Congress should adopt new personnel procedures for its 20,000 employees to prove it "is not above the laws it imposed on every other American," a newly formed Coalition for Equal Employment in Congress said yesterday.
The coalition said it will press Congress to eliminate sex and race discrimination it said has been documented on Capitol Hill.
"We hope to end the ultimate hypocrisy where employees working for the nation's lawmakers lack the simple protections granted by those lawmakers to others," coalition leaders told a news conference.
Congressional employees have no legal protections under the law if they believe they are victims of race or sex discrimination - because Congress exempted itself from the 1964 Civil Rights Act and the subsequent Equal Pay Act.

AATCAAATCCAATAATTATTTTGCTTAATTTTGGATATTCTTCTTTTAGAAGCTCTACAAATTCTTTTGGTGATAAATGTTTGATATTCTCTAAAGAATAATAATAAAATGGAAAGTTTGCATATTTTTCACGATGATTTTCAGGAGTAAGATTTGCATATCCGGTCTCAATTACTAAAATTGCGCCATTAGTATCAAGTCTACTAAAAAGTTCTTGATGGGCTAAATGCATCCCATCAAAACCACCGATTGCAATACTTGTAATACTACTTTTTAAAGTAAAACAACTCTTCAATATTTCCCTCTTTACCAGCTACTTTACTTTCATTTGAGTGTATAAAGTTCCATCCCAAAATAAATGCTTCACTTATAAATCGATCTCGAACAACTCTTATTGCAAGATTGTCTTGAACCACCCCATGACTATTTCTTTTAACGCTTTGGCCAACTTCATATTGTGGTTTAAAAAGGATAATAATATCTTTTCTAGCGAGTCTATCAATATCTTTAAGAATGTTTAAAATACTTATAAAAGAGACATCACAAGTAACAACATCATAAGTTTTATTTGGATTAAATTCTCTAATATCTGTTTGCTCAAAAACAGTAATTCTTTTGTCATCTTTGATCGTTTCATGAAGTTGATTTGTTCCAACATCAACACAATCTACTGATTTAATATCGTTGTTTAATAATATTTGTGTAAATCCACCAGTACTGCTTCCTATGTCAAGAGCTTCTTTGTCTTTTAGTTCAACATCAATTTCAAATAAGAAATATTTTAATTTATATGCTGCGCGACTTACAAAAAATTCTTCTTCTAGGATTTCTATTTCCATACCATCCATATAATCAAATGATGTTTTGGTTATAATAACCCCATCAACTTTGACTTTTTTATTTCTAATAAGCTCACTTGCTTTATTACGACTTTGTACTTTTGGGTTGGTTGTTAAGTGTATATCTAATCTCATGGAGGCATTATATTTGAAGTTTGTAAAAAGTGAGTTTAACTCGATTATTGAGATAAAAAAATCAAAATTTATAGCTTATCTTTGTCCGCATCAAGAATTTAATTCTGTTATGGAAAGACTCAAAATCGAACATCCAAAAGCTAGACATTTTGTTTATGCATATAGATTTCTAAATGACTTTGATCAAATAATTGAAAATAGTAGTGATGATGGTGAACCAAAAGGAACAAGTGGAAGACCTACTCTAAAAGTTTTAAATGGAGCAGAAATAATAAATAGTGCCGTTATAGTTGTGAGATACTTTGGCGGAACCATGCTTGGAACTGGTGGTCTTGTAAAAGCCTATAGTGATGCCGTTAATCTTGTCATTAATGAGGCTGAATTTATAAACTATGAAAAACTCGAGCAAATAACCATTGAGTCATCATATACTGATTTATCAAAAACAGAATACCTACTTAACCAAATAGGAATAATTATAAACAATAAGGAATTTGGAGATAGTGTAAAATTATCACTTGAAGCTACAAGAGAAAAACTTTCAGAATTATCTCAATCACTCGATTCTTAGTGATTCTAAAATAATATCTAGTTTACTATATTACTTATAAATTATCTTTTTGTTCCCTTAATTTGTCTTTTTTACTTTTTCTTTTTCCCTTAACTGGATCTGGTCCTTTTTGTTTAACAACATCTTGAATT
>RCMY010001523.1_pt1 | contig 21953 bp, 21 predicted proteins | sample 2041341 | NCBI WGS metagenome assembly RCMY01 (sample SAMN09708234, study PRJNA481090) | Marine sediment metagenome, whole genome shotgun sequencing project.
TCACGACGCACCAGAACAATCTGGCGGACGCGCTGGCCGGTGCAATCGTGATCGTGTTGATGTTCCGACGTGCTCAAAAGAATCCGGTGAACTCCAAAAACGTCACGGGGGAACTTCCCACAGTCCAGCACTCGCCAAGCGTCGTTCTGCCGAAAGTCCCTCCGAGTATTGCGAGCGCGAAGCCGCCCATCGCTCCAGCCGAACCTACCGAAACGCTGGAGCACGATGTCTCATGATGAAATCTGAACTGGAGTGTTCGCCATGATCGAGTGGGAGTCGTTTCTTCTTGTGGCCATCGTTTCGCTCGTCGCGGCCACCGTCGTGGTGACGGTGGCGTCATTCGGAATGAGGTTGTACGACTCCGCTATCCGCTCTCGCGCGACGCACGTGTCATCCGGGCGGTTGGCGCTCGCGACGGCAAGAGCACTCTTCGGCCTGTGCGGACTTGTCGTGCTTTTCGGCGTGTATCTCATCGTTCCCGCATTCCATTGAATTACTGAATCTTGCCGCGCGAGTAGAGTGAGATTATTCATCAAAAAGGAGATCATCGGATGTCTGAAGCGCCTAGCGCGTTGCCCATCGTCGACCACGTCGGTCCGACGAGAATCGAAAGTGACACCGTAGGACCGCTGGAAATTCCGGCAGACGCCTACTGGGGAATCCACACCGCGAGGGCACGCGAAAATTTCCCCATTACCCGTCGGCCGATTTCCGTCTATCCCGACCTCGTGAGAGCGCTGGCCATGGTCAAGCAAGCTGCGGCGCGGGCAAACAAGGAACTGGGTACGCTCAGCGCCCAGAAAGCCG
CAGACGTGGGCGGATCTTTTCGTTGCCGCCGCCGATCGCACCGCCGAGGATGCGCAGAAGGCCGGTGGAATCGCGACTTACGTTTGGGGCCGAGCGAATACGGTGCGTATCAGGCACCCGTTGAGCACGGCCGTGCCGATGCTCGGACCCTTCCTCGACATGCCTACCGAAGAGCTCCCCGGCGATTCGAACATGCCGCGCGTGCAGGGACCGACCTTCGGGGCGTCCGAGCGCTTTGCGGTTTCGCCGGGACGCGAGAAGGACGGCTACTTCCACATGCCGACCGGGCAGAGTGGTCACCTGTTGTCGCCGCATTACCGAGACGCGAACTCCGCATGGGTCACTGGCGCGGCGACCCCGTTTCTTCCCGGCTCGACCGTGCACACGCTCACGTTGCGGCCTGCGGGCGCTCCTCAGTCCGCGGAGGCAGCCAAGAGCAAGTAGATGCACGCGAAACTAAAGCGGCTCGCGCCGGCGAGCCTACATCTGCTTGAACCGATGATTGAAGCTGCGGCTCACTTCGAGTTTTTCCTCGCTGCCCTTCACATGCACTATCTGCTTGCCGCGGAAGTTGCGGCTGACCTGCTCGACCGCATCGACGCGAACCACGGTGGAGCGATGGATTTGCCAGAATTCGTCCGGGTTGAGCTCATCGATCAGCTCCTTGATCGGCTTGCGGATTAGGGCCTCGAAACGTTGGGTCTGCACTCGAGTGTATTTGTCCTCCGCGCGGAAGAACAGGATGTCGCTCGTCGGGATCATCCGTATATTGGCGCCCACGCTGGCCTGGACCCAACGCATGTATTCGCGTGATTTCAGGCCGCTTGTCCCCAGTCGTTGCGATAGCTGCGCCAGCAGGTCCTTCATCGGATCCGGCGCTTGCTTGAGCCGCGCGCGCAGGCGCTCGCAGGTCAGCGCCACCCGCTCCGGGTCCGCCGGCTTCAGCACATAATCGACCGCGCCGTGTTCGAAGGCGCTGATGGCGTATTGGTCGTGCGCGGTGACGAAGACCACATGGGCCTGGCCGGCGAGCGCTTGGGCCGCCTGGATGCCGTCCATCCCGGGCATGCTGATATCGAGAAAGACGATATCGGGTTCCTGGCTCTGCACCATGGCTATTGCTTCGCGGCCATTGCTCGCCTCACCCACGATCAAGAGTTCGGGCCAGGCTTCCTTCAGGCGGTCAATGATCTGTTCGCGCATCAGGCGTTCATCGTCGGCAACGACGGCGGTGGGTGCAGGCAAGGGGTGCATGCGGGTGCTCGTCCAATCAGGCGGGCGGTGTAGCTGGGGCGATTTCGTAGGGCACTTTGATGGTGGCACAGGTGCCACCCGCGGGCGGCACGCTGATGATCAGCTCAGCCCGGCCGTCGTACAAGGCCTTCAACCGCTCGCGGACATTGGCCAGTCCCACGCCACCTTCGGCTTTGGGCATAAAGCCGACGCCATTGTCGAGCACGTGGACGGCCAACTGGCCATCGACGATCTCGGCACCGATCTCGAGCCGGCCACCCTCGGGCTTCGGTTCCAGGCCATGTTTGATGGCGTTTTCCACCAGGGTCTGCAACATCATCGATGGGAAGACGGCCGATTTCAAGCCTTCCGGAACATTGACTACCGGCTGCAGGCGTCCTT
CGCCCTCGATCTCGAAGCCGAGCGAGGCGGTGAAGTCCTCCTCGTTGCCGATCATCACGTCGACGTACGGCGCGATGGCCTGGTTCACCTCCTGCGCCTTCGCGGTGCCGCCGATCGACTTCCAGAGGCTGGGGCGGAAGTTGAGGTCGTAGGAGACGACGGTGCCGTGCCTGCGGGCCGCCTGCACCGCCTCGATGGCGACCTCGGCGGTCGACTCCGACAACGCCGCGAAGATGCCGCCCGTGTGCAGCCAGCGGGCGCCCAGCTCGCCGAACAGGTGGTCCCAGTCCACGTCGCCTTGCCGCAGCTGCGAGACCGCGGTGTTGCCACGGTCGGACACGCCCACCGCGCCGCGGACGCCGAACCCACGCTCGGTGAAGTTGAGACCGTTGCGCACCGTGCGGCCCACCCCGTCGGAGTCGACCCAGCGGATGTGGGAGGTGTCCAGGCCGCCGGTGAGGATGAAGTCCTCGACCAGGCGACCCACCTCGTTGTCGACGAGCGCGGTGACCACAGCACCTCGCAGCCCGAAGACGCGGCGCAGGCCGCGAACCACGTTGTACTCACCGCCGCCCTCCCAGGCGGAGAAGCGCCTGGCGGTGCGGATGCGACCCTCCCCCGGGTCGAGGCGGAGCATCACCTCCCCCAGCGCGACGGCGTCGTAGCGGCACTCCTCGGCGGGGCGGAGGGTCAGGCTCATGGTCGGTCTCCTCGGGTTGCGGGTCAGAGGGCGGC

The coalition has asked the Commission on Administrative Review, headed by Rep. David Obey (D-Wis.), to recommend vigorous efforts to deal with discrimination. The steps proposed so far by the Obey commission are inadequate, may be unworkable and do not deal with discrimination against the handicapped or the elderly, it said.
The coalition proposed creation of an independent employment review board, which would exclude members of Congress or their staffs, to review complaints and recommend solutions. Appeals could be made to the congressional ethics committees.
The coalition is chaired by Ronal H. Brown, Washington director of the National Urban League, and Olga Grkavac, head of the Capitol Hill Women's Political Caucus.
So far, the coalition has the backing of 13 other civil rights and public interest groups including Common Cause, the League of Women Voters, the American Civil Liberties Union, the National Council of Senior Citizens.
The coalition praised the Obey commission for its recommendations on affirmative action in hiring and promoting more women and minorities and in offering them more on-the-job training.
But Brown noted that the commission had found, in a survey of House offices, that "white males continue to earn from 18 per cent more than women performing the same tasks" and that blacks make up only 6.8 per cent of the House work force and are usually at the bottom of the pay scales.